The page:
Monday, April 30, 2007


Greens vote against recycling

This letter was printed in the Sheffield Telegraph on the 27th April.

I was amazed to learn that the Greens had voted against the Lib Dem proposal for an extra £1million for recycling in Sheffield. I used to be a big supporter of the Greens, and stood for them in the local elections a couple of times. I stopped supporting them when I realised that their hostility to business and trade, although well-intended, would condemn millions to poverty, billions if followed worldwide.

On reflection, Green Party policies like the 20 mph speed limit throughout built up areas – making cars less efficient and bus services much more expensive to run – were always about getting the basics wrong. So maybe I shouldn’t be surprised by the recycling vote.

If greens – of all parties and none – have succeeded in something it is in winning widespread agreement that environmental challenges exist and should be faced up to. But the way to face the challenge of global warming isn’t to stop the city moving – to demand that we sit at home and forego the delights that this fantastic city has to offer us. There are other challenges we face too: poverty, education, healthcare, threats to peace and freedom. Failures on these can be just as deadly as failures on the environment.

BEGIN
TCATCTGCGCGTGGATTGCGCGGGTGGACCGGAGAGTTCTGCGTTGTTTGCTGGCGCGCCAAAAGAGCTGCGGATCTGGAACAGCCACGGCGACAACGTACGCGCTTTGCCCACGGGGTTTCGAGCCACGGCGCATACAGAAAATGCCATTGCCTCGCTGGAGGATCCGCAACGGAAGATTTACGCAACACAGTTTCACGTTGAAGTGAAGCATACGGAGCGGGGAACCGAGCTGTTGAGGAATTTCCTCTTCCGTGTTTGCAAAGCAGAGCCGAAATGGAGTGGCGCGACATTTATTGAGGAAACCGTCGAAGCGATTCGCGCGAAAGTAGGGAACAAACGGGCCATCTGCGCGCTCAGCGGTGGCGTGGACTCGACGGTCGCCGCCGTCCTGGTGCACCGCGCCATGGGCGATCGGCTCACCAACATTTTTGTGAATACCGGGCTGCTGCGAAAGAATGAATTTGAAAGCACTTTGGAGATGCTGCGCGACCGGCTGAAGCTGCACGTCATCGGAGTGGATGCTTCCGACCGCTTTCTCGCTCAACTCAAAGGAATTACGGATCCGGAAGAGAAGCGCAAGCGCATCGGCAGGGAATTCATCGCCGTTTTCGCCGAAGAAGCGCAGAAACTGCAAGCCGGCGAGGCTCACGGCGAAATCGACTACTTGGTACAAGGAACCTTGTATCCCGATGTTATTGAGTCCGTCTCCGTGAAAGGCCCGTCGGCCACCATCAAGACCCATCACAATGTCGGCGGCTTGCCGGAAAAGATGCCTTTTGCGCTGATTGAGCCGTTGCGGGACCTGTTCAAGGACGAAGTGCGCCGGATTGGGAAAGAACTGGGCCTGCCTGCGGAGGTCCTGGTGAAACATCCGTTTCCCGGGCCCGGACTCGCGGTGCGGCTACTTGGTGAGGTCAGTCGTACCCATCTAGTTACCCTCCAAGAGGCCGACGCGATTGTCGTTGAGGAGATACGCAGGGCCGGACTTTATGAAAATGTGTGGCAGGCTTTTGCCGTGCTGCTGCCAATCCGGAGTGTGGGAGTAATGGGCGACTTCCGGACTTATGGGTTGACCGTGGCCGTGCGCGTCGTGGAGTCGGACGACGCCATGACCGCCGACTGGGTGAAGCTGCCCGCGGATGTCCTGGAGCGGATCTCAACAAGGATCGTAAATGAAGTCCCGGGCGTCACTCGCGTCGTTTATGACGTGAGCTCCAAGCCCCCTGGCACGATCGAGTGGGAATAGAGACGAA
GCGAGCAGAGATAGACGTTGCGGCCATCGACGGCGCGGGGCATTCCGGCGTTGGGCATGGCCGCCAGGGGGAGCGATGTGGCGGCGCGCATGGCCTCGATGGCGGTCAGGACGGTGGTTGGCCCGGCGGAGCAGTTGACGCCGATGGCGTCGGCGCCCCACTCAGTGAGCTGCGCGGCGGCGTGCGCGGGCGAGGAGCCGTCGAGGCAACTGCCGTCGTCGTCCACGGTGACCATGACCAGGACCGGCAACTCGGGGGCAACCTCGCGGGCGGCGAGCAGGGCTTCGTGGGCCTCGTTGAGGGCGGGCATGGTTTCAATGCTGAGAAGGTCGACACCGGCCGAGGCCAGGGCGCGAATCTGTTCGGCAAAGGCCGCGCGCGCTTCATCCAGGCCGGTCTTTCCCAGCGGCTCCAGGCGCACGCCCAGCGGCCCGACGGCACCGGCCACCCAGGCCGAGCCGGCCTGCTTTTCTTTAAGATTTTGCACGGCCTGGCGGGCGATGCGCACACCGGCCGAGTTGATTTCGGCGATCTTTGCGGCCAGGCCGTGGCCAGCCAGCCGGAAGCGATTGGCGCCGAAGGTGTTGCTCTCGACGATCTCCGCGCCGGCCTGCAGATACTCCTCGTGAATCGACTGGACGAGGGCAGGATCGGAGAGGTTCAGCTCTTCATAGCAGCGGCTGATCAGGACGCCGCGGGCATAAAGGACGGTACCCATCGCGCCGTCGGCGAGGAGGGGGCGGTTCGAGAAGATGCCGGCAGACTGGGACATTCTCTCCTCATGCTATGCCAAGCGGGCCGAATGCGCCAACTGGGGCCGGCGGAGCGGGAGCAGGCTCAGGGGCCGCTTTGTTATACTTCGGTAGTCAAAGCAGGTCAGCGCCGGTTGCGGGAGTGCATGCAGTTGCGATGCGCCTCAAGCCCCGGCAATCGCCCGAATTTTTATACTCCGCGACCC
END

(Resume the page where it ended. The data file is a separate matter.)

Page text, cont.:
Equipping ourselves to face all these challenges means getting the city moving, working and studying hard, supporting science and defending liberty, as well as saving energy, cutting pollution and spending an extra £1m on recycling. I fear the Greens would sacrifice the tools needed to do the job properly.


Well said. the Greens are opportunist hypocrites. look what they are like abroad. In germany when they became part of the coalition they made a great play of closing Nuclear powers stations, instead buying power from France (which meant France built new Nuclear reactors) and builfing coal fired power stations in Germany which produced more carbon dioxide.

Good post, Joe.

Of course, we've been guilty of the odd "20s plenty" campaign in our time, though presumably for reasons of pedestrian safety rather than misguided environmentalism.

I would agree that 20 is plenty in many places - but "throughout" means everywhere. A roads, motorways, you name it. Primarily residential roads probably should be 20. The problem is that in most of our cities many through roads are also residential, and here there is a trade-off.

But in the same way that it would be difficult to stand up at a Lib Dem Conference and oppose something because it is 'too liberal', the Greens find it hard to tell one another that they have gone too far.


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Printed (hosted) by Published and promoted by Joe Taylor, 28 Pendeen Road, Sheffield S11 7EN on behalf of the Sheffield Liberal Democrat Group.

The opinions expressed herein are those of the author and may not represent those of or the Sheffield Liberal Democrat Group.